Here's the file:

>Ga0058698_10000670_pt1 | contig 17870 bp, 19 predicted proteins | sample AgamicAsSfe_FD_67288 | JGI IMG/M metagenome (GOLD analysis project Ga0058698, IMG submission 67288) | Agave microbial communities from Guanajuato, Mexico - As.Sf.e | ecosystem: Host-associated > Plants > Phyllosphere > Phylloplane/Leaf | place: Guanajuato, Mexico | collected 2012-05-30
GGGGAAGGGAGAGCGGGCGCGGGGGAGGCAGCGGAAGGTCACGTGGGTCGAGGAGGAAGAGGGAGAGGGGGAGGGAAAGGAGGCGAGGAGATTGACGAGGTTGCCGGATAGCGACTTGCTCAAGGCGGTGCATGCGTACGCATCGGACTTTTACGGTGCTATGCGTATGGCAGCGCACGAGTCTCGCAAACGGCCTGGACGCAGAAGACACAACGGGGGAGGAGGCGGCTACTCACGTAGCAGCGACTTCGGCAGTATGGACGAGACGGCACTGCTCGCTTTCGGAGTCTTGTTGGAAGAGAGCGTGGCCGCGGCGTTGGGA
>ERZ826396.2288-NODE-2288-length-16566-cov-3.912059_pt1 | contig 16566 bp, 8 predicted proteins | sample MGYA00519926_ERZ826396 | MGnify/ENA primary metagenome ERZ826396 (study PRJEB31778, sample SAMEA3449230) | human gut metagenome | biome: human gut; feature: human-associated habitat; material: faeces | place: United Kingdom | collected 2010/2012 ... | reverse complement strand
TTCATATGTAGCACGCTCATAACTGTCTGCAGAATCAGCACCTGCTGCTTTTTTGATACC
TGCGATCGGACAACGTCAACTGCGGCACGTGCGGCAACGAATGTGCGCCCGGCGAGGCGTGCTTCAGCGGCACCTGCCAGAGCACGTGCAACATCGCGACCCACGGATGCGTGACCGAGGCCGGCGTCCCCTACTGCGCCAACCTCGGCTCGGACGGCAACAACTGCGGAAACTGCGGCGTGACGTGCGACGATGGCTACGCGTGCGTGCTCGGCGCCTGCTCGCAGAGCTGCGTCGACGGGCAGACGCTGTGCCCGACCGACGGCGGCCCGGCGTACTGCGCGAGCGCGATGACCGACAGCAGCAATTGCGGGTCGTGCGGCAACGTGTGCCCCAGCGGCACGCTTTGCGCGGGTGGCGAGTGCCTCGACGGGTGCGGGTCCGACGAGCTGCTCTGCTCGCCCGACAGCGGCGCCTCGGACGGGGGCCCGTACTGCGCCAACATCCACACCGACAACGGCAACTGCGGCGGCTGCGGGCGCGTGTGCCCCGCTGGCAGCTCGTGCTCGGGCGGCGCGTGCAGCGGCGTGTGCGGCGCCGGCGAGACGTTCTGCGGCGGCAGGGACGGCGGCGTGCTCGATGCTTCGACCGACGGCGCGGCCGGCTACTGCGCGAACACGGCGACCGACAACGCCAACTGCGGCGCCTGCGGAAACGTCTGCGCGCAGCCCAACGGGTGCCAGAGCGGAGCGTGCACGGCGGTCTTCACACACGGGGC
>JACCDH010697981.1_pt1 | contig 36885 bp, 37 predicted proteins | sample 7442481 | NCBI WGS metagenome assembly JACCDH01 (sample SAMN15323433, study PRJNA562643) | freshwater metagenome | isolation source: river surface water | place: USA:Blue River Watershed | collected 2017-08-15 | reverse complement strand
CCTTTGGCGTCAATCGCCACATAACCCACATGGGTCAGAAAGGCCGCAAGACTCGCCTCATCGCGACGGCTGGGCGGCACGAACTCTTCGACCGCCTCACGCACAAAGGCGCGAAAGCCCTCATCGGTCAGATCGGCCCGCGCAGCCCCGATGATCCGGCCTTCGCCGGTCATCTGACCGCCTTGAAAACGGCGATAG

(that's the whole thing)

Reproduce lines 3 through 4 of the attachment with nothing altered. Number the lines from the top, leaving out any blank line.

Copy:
>ERZ826396.2288-NODE-2288-length-16566-cov-3.912059_pt1 | contig 16566 bp, 8 predicted proteins | sample MGYA00519926_ERZ826396 | MGnify/ENA primary metagenome ERZ826396 (study PRJEB31778, sample SAMEA3449230) | human gut metagenome | biome: human gut; feature: human-associated habitat; material: faeces | place: United Kingdom | collected 2010/2012 ... | reverse complement strand
TTCATATGTAGCACGCTCATAACTGTCTGCAGAATCAGCACCTGCTGCTTTTTTGATACC